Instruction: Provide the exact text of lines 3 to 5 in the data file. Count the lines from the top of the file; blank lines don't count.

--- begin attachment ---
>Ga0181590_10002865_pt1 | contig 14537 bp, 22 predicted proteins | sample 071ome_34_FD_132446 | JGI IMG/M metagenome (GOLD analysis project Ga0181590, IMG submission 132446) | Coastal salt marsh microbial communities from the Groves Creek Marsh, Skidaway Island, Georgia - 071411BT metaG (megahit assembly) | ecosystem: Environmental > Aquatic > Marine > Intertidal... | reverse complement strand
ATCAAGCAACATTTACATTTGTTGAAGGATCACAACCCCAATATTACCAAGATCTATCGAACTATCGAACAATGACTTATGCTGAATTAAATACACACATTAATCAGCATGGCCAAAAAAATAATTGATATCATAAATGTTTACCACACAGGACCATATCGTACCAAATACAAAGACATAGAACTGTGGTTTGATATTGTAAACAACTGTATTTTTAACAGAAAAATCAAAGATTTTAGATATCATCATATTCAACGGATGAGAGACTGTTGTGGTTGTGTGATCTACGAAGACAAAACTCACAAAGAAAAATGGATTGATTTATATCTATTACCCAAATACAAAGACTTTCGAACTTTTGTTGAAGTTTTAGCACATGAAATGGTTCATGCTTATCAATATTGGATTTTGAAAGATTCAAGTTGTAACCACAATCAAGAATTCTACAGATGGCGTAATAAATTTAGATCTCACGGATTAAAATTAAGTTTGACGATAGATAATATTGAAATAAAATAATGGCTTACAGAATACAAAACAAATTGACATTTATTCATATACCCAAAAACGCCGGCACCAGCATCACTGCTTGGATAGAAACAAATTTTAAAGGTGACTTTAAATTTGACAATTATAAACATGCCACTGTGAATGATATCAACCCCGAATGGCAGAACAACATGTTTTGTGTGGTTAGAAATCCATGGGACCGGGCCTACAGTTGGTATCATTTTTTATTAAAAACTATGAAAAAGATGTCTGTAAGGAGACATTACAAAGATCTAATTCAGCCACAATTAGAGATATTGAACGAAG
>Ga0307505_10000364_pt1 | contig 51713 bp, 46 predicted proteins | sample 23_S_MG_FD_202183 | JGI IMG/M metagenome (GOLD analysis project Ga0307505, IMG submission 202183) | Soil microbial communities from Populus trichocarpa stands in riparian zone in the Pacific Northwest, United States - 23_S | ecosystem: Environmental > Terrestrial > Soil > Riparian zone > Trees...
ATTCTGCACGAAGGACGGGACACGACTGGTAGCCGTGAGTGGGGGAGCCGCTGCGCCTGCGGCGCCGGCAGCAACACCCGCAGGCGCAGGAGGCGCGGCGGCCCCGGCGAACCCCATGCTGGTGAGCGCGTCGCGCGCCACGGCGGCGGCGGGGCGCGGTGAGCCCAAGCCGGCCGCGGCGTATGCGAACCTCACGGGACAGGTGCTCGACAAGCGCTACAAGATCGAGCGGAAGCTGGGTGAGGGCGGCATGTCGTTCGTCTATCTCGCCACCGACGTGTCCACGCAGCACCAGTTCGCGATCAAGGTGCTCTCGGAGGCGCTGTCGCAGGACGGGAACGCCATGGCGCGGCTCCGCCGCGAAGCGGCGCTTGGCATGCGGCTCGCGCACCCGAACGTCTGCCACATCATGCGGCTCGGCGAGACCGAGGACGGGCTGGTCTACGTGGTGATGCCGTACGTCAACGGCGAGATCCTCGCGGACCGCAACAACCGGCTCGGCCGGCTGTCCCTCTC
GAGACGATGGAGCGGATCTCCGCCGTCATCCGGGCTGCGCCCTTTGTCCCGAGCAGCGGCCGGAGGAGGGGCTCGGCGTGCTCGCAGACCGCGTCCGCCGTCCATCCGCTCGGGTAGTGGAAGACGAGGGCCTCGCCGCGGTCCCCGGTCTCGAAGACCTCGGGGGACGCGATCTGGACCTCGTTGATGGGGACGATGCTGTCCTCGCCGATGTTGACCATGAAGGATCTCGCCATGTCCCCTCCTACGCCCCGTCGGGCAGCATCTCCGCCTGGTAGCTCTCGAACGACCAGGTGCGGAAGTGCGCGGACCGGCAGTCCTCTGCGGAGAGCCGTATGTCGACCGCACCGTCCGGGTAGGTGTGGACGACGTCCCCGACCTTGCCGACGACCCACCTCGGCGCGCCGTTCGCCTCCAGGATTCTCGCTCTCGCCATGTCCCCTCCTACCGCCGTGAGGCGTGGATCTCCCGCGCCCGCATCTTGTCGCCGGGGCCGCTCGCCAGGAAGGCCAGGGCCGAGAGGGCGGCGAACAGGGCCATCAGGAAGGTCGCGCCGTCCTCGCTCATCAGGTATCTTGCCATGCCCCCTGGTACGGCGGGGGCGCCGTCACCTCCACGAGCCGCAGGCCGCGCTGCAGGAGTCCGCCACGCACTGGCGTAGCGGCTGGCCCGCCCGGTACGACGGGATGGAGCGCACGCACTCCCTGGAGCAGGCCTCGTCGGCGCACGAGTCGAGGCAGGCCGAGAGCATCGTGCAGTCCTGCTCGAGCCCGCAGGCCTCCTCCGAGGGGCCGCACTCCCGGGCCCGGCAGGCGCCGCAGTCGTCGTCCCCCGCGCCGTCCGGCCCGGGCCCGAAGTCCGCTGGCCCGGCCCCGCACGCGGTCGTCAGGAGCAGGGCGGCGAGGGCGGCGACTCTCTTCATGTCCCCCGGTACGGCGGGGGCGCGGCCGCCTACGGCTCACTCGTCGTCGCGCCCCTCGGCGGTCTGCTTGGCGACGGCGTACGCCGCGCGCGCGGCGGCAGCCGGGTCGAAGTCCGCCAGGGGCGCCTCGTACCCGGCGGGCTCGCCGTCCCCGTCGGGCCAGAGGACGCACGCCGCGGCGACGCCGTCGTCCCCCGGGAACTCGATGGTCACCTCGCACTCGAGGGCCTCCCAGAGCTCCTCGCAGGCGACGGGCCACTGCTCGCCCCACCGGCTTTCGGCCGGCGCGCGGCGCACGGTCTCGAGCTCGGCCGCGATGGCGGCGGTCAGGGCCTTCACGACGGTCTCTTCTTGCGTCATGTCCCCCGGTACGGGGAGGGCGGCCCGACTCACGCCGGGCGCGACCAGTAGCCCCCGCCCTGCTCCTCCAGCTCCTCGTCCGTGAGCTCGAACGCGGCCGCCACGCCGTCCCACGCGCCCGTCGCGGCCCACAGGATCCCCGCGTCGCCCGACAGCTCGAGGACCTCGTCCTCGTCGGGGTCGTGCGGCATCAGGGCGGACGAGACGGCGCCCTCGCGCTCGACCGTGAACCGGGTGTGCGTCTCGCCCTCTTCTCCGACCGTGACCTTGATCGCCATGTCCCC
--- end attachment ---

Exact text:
>Ga0307505_10000364_pt1 | contig 51713 bp, 46 predicted proteins | sample 23_S_MG_FD_202183 | JGI IMG/M metagenome (GOLD analysis project Ga0307505, IMG submission 202183) | Soil microbial communities from Populus trichocarpa stands in riparian zone in the Pacific Northwest, United States - 23_S | ecosystem: Environmental > Terrestrial > Soil > Riparian zone > Trees...
ATTCTGCACGAAGGACGGGACACGACTGGTAGCCGTGAGTGGGGGAGCCGCTGCGCCTGCGGCGCCGGCAGCAACACCCGCAGGCGCAGGAGGCGCGGCGGCCCCGGCGAACCCCATGCTGGTGAGCGCGTCGCGCGCCACGGCGGCGGCGGGGCGCGGTGAGCCCAAGCCGGCCGCGGCGTATGCGAACCTCACGGGACAGGTGCTCGACAAGCGCTACAAGATCGAGCGGAAGCTGGGTGAGGGCGGCATGTCGTTCGTCTATCTCGCCACCGACGTGTCCACGCAGCACCAGTTCGCGATCAAGGTGCTCTCGGAGGCGCTGTCGCAGGACGGGAACGCCATGGCGCGGCTCCGCCGCGAAGCGGCGCTTGGCATGCGGCTCGCGCACCCGAACGTCTGCCACATCATGCGGCTCGGCGAGACCGAGGACGGGCTGGTCTACGTGGTGATGCCGTACGTCAACGGCGAGATCCTCGCGGACCGCAACAACCGGCTCGGCCGGCTGTCCCTCTC
GAGACGATGGAGCGGATCTCCGCCGTCATCCGGGCTGCGCCCTTTGTCCCGAGCAGCGGCCGGAGGAGGGGCTCGGCGTGCTCGCAGACCGCGTCCGCCGTCCATCCGCTCGGGTAGTGGAAGACGAGGGCCTCGCCGCGGTCCCCGGTCTCGAAGACCTCGGGGGACGCGATCTGGACCTCGTTGATGGGGACGATGCTGTCCTCGCCGATGTTGACCATGAAGGATCTCGCCATGTCCCCTCCTACGCCCCGTCGGGCAGCATCTCCGCCTGGTAGCTCTCGAACGACCAGGTGCGGAAGTGCGCGGACCGGCAGTCCTCTGCGGAGAGCCGTATGTCGACCGCACCGTCCGGGTAGGTGTGGACGACGTCCCCGACCTTGCCGACGACCCACCTCGGCGCGCCGTTCGCCTCCAGGATTCTCGCTCTCGCCATGTCCCCTCCTACCGCCGTGAGGCGTGGATCTCCCGCGCCCGCATCTTGTCGCCGGGGCCGCTCGCCAGGAAGGCCAGGGCCGAGAGGGCGGCGAACAGGGCCATCAGGAAGGTCGCGCCGTCCTCGCTCATCAGGTATCTTGCCATGCCCCCTGGTACGGCGGGGGCGCCGTCACCTCCACGAGCCGCAGGCCGCGCTGCAGGAGTCCGCCACGCACTGGCGTAGCGGCTGGCCCGCCCGGTACGACGGGATGGAGCGCACGCACTCCCTGGAGCAGGCCTCGTCGGCGCACGAGTCGAGGCAGGCCGAGAGCATCGTGCAGTCCTGCTCGAGCCCGCAGGCCTCCTCCGAGGGGCCGCACTCCCGGGCCCGGCAGGCGCCGCAGTCGTCGTCCCCCGCGCCGTCCGGCCCGGGCCCGAAGTCCGCTGGCCCGGCCCCGCACGCGGTCGTCAGGAGCAGGGCGGCGAGGGCGGCGACTCTCTTCATGTCCCCCGGTACGGCGGGGGCGCGGCCGCCTACGGCTCACTCGTCGTCGCGCCCCTCGGCGGTCTGCTTGGCGACGGCGTACGCCGCGCGCGCGGCGGCAGCCGGGTCGAAGTCCGCCAGGGGCGCCTCGTACCCGGCGGGCTCGCCGTCCCCGTCGGGCCAGAGGACGCACGCCGCGGCGACGCCGTCGTCCCCCGGGAACTCGATGGTCACCTCGCACTCGAGGGCCTCCCAGAGCTCCTCGCAGGCGACGGGCCACTGCTCGCCCCACCGGCTTTCGGCCGGCGCGCGGCGCACGGTCTCGAGCTCGGCCGCGATGGCGGCGGTCAGGGCCTTCACGACGGTCTCTTCTTGCGTCATGTCCCCCGGTACGGGGAGGGCGGCCCGACTCACGCCGGGCGCGACCAGTAGCCCCCGCCCTGCTCCTCCAGCTCCTCGTCCGTGAGCTCGAACGCGGCCGCCACGCCGTCCCACGCGCCCGTCGCGGCCCACAGGATCCCCGCGTCGCCCGACAGCTCGAGGACCTCGTCCTCGTCGGGGTCGTGCGGCATCAGGGCGGACGAGACGGCGCCCTCGCGCTCGACCGTGAACCGGGTGTGCGTCTCGCCCTCTTCTCCGACCGTGACCTTGATCGCCATGTCCCC